Regular readers of this blog know that I have written a lot about the shareholder suits arising from the conservatorships of Fannie and Freddie. One of the main cases is being presided over by Judge Lamberth in the District Court for the District of Columbia. This case raises a range of challenges to the government’s action: violations of the Administrative Procedures Act, violations of the Housing and Economic Recovery Act of 2008 and more. Judge Lamberth has issued an opinion that dismissed all of the plaintiffs’ claims, dealing a severe (but not fatal) blow to their cause. His conclusion captures the tenor of the whole opinion:
September 30, 2014
maps 12 years of data on more than 100 million mortgage originations throughout the U.S. by race and ethnicity, illustrating how the housing boom and bust affected borrowers of different backgrounds by metropolitan area. According to the data, not only were African-American and Hispanic communities particularly damaged by the housing bust, but they have also been the least likely to recover since the recession. The map also shows how geographically uneven the housing recovery has been. For instance, while mortgage originations have only decreased 18 percent in San Francisco and San Jose since 2005, they have fallen by 39 percent in Detroit.
The Urban Institute argues that
For a full mortgage market recovery, we need to expand the credit box again. A number of reforms can be undertaken to encourage lending to creditworthy borrowers who would have qualified before the housing boom. A return to 2005 and 2006 lending practices would be ill-fated, but the pendulum has unquestionably swung too far. Today’s tight standards have locked out many prospective borrowers from homeownership, disproportionately preventing African American and Hispanic families from building wealth and benefiting from the recovery.
There is a growing outcry to loosen credit. It is important that those calling for that loosening also support reforms that ensure that new credit is sustainable credit. The last thing that people need is a mortgage that has a high likelihood of ending up in default. The Urban Institute acknowledges this point, but it can get lost in the political fight over the future of housing finance.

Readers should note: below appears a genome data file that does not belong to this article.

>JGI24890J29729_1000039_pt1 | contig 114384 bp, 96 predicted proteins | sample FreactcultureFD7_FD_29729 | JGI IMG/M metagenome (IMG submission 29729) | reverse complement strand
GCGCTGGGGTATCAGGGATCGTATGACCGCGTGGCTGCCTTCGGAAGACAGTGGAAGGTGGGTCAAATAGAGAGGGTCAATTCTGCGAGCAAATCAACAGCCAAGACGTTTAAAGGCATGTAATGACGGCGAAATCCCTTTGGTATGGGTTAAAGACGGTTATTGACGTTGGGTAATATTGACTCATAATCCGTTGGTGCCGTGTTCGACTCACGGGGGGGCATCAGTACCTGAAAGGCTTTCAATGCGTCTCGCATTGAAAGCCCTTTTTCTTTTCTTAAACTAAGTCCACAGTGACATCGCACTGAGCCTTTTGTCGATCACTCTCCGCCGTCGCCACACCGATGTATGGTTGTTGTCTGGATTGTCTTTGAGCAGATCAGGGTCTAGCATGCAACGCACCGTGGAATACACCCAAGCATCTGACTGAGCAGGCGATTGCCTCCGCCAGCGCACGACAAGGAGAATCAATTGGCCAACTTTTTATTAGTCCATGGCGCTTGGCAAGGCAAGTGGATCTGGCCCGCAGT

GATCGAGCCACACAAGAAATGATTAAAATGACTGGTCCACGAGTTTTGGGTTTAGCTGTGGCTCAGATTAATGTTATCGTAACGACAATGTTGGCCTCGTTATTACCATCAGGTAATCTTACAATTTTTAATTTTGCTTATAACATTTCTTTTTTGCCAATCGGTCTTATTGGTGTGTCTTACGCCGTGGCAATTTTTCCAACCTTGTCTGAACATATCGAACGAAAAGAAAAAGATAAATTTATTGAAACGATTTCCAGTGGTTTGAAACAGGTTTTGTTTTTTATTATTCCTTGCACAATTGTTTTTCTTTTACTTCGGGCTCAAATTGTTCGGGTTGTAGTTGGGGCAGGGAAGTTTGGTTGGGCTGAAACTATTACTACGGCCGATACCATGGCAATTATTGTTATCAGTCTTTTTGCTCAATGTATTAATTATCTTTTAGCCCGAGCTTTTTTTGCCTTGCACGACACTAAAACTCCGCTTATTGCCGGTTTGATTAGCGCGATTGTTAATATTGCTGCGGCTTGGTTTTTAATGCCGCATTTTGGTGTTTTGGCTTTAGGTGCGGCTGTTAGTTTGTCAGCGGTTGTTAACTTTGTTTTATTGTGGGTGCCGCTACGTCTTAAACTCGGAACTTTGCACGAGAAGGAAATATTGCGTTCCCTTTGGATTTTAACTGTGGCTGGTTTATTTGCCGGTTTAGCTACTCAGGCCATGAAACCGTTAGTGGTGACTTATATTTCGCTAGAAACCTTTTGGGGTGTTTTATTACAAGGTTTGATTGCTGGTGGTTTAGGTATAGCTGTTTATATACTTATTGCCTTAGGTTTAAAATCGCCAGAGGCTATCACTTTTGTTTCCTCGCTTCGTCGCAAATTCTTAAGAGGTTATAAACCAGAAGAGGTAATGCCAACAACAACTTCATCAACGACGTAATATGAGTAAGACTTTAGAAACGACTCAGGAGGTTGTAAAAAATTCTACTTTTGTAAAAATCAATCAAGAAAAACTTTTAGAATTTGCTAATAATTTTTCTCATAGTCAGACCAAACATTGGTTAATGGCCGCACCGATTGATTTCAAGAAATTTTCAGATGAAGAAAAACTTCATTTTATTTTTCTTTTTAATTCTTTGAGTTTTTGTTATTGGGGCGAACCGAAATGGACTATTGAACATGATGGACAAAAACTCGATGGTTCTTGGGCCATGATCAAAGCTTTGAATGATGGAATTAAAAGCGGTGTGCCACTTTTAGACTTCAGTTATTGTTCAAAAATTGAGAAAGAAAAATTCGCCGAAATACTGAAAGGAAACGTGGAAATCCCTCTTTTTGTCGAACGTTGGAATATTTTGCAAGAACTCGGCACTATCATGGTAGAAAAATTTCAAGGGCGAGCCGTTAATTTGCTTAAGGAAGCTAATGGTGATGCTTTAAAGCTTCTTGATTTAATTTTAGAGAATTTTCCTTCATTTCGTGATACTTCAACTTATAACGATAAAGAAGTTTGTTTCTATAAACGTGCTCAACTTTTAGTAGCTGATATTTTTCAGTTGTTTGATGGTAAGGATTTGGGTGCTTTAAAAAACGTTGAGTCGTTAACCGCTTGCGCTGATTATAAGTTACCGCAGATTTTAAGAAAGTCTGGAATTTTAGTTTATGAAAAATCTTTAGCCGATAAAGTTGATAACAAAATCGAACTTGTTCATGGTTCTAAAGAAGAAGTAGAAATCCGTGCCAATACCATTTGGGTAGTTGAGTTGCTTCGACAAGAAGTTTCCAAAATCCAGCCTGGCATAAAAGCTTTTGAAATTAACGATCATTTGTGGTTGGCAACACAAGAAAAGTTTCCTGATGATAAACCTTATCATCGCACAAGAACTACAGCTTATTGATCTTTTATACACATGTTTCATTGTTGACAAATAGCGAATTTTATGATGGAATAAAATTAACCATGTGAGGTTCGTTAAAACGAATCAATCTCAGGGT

Policy folk also need to better understand how homeownership helps households build wealth, particularly given the rapid changes in the mortgage market. If households can readily access the equity in their homes through home equity loans, homeownership’s wealth-building function becomes more of a consumption spreading one. That is, if homeowners access equity in the present in order to supplement current income, they will not be building wealth over the long term.
The robust Consumer Financial Protection Bureau should protect consumers from predatory attempts to get them to refinance, but people may not protect their future selves from their current desires. This may just be the way it goes, but we should not make claims about wealth building until we know more about how homeownership in the 21st century actually promotes it.
September 26, 2014
Inside Mortgage Finance highlighted a DBRS Presale Report for J.P. Morgan Mortgage Trust, Series 2014-IV3. This securitization contains prime jumbo ARMS, some with interest only features. So, these are not plain vanilla mortgages.
The report raises some concerns about loosening standards in the residential mortgage-backed securities market, particularly relating to standards for the representations and warranties that securitizers make to investors in the securities:
Relatively Weak Representations and Warranties Framework. Compared with other post-crisis representations and warranties frameworks, this transaction employs a relatively weak standard, which includes materiality factors, the use of knowledge qualifiers, as well as sunset provisions that allow for certain representations to expire within three to six years after the closing date. The framework is perceived by DBRS to be weak and limiting as compared with the traditional lifetime representations and warranties standard in previous DBRS-rated securitizations. (4)
Underwriting and fraud (other than the above-described fraud) representations and warranties are only allowed to sunset if certain performance tests are satisfied. . . .
Third-party due diligence was conducted on 100% of the pool with satisfactory results, which mitigates the risk of future representations and warranties violations.
Automatic reviews on certain representations are triggered on any loan that becomes 120 days delinquent, any loan that has incurred a cumulative loss or any loan for which the servicers have stopped advancing funds.
Pentalpha Surveillance LLC (Pentalpha Surveillance) acts as breach reviewer (Reviewer) required to review any triggered loans for breaches of representations and warranties in accordance with predetermined procedures and processes. . . .